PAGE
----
The Winter Meetings from my couch: hunting nuggets and handing out stupid awards

COUCH — What an honor it was to be invited to the 2018 MLB Winter Meetings! This years event was located at the illustrious #WINTERMEETINGS and for four straight days I was able to virtually grease palms and rub knuckles with industry icons in search of all the offseason nuggets we crave. My career as a baseball twitter insider is very new, perhaps nonexistent. I figured there was no better time than the Winter Meetings to dive right in. I mean, it’s all right there at #WINTERMEETINGS. I’d dig up some nuggets and pick up a few thousand followers along the way. How could it go wrong?


The fish just weren’t biting this year.

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Sifting through MLB Trade for “fresh nuggets” only returned this very un-fresh Erik Bedard Rumor. I need to hone my skills.


Somehow, through all this hard work, I didn’t unearth any nuggets(how does Ken Rosenthal do it!?) but that doesn’t mean I came away empty handed. I learned a whole lot about how this twitter stuff works and saw plenty of things that need to be awarded and/or called out.

Best Side Quest: Andrew Baggarly hunting down a teapot


Props to Giants Beat-writer Andrew Baggarly for having the work ethic to go on a vacation to Vegas during the winter meetings. (He seemed to not be the only beat-writer in Vegas during the winter meetings either, strange place to go for a week of staring at your phone, but whatever).

As someone that was happily within feet of my tea kettle throughout the entire Winter Meetings I can empathize with Andrew and his annoyance of expensive hot water. Maybe next year he will just work from home, like the rest of us. For now, however, this quest has a semi-happy ending as Andrew appears to have bit the bullet on the silly procurement fee.


BEst Nugget Accreditor: Jon Heyman

One of the more amusing things about the Winter Meetings is the abundances of reporters crediting other reporters that were first to discover the nugget. It’s kind of like a post-game handshake but since everyone is just sitting in their living rooms they have to do it over twitter.

Jon Heyman is always first when it comes to publicly saying who is first. I think I would be good at this.

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Best team Social Media Content: The Mets Winter Meetings flowchart for eager fans

As someone that spent the Winter Meetings scouring the dark recesses of baseball twitter I came away with deep sympathy for people that have to interact with dingle berries, like me, for a living. This flow chart from the Mets social meeting team was funny and a great way to start the week.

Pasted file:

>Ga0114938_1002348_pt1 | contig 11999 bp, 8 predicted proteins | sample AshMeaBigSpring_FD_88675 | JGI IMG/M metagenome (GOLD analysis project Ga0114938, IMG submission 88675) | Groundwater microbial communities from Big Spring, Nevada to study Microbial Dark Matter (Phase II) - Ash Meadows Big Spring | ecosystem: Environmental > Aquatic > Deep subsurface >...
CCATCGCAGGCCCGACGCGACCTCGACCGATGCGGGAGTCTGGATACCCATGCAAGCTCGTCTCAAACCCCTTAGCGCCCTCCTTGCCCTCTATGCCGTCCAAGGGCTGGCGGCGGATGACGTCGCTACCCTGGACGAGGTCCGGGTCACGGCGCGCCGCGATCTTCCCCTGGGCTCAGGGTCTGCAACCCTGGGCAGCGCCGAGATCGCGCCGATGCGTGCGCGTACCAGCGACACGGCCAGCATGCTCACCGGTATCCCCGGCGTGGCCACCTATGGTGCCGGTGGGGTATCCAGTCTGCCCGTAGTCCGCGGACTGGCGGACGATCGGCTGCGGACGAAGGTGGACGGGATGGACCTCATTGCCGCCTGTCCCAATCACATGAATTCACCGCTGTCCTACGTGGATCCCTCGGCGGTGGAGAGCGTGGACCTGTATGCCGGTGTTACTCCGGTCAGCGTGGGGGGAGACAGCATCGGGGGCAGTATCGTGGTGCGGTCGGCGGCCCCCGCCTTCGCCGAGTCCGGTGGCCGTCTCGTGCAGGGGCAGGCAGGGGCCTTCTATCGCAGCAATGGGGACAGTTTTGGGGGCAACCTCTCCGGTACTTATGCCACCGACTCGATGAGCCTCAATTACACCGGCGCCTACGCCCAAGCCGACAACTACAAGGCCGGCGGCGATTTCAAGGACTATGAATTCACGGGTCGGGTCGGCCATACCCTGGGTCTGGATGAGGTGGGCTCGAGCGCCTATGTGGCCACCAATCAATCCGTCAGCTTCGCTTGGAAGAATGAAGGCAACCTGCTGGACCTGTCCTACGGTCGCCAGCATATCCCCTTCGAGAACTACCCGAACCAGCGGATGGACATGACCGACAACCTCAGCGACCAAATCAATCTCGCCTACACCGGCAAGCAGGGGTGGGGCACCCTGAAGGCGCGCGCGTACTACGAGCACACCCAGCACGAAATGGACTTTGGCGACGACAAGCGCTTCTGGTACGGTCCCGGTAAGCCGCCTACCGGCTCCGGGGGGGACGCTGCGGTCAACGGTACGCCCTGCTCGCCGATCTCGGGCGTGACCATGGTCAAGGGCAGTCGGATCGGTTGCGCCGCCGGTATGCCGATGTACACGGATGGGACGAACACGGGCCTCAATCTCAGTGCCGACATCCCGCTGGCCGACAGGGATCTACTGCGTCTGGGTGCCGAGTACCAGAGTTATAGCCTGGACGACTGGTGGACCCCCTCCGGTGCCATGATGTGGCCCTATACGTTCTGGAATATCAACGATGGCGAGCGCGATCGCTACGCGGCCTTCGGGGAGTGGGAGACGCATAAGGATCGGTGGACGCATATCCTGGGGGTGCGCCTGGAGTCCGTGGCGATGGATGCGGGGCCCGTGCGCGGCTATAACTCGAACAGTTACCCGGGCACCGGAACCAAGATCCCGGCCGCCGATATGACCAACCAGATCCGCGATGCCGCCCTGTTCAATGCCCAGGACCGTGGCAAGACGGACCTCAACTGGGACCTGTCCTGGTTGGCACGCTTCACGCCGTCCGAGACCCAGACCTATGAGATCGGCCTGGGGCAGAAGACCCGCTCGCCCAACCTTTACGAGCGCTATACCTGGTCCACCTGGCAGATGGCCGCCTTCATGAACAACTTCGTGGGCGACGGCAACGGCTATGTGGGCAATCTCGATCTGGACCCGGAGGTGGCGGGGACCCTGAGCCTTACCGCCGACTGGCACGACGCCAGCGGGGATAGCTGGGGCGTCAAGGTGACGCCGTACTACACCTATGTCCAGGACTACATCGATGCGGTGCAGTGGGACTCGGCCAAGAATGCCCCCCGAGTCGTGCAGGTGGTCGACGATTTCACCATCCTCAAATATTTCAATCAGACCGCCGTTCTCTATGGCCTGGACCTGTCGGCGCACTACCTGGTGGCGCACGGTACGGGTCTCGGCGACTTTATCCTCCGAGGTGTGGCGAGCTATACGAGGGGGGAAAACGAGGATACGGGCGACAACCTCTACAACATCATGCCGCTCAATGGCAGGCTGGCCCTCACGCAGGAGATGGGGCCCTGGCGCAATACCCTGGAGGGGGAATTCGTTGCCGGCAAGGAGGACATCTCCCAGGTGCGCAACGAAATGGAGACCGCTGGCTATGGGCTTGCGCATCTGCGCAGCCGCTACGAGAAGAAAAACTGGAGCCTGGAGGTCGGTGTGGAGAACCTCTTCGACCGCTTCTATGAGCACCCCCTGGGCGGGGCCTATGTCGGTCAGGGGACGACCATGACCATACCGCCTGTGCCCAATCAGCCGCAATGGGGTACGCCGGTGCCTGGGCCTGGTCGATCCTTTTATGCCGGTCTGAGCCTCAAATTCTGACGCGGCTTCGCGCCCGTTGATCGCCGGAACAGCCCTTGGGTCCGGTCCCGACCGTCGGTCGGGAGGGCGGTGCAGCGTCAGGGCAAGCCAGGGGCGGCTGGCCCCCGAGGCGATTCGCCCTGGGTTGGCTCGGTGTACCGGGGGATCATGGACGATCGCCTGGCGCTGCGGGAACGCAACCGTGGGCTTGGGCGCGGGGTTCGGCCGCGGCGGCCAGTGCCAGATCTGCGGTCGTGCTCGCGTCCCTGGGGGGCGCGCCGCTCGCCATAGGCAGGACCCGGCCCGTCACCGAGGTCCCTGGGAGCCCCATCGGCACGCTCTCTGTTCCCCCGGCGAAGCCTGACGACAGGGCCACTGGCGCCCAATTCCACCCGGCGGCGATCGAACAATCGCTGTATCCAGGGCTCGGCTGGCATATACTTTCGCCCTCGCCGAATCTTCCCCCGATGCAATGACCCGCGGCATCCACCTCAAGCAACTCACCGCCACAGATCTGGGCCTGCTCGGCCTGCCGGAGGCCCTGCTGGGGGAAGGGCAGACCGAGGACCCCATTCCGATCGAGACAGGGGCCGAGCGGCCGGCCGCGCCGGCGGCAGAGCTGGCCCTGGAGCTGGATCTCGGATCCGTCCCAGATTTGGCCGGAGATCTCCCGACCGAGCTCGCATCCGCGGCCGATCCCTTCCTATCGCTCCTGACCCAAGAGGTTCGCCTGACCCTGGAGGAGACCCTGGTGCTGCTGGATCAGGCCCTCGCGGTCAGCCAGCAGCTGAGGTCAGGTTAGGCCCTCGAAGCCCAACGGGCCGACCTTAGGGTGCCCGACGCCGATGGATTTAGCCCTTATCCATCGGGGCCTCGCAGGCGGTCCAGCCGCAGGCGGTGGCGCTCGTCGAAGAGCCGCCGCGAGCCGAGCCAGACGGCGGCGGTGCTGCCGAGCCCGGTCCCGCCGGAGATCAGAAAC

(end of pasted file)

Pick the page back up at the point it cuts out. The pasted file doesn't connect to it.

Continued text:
Best Nautical Metaphor: The patience of Brian Cashman

Normally this category wouldn’t exist. The nautical metaphors that come out of the Winter Meetings always seem to come from Scott Boras, and therefor make little sense.

Example from last offseason:

"Let's allow the ships to get in from their quest in the ocean,'' he said. "They went all the way to Japan [for Ohtani]. Then they stopped at sea to pick up the sunken ship in Florida. Eventually they're going to get to their residential docks, and they can evaluate what they want to do to be adequately fulfilled for their journey at sea for the season.'' SOURCE: ESPN, Jerry Crasnick

This year was different. In an effort to show the baseball world that nautical metaphors can be coherent Yankees GM, Brian Cashman, showed us his skills in a simple but elegant story of patience.


Best comments on eliminating the shift: Gabe Kapler’s much-needed nuance

There were two big themes to the week that seemed to permeate through every discussion and tweet. The first comes from a recent article by Jayson Stark that exposed the rising interest, from owners, to eliminate shifts. Naturally, this is a polarizing idea and the #WINTERMEETINGS was hot about it. It was rare to see a nuanced take, which is why I like what Gabe Kapler said. Kapler, a very progressive manager that happily tries new things if it can possibly give his team an edge, seemed to treat the idea of eliminating the shift as an opportunity to get creative in other ways.

There are a lot of ways to maintain creativity even if the rule changes. - Gabe Kapler, via Jayson Stark

A simple quote that doesn’t show any of the anger that was so common this week.

Best Comments on Harold Baines Hall of Fame Induction: “Weak-Ass superficial bullshit”

The other big piece of news was also not a transaction, but the election of Harold Baines to the Hall of Fame by means of the suddenly relevant “Today’s Game Committee” (a committee designed to give immense induction power to 16 people who get to vote in players that didn’t get inducted via the normal election method). I won’t waste your time going over all the reasons why his inclusion is a complete joke, Ben Lindbergh does that best anyway.

This induction really spiced up the early hours of the Winter Meetings and after days of hearing himself be partially blamed for this farce, committee member, Tony La Russa popped off on MLB network and secured the award for Best Comment on Harold Baines.

I love adding “ass” at the end of a boring adjective but that’s about all I can get behind with these comments. La Russa calling stats “superficial” is pretty hilariously considering that stats that says Harold Baines doesn’t belong in the Hall of Fame(all stats say that, by the way) are more objective than whatever “superficial bullshit” La Russa is using to defend his vote. La Russa has been a joke for a long time so I love seeing someone with the reputation and influence of Jeff Passan blasting these comments.

The #WINTERMEETINGS may be over now but what does that even mean anyway? I’m still on my couch. I’m still scouring twitter and MLB Trade Rumors. I still haven’t found any nuggets.

When will this offseason end?

Lucas Hooper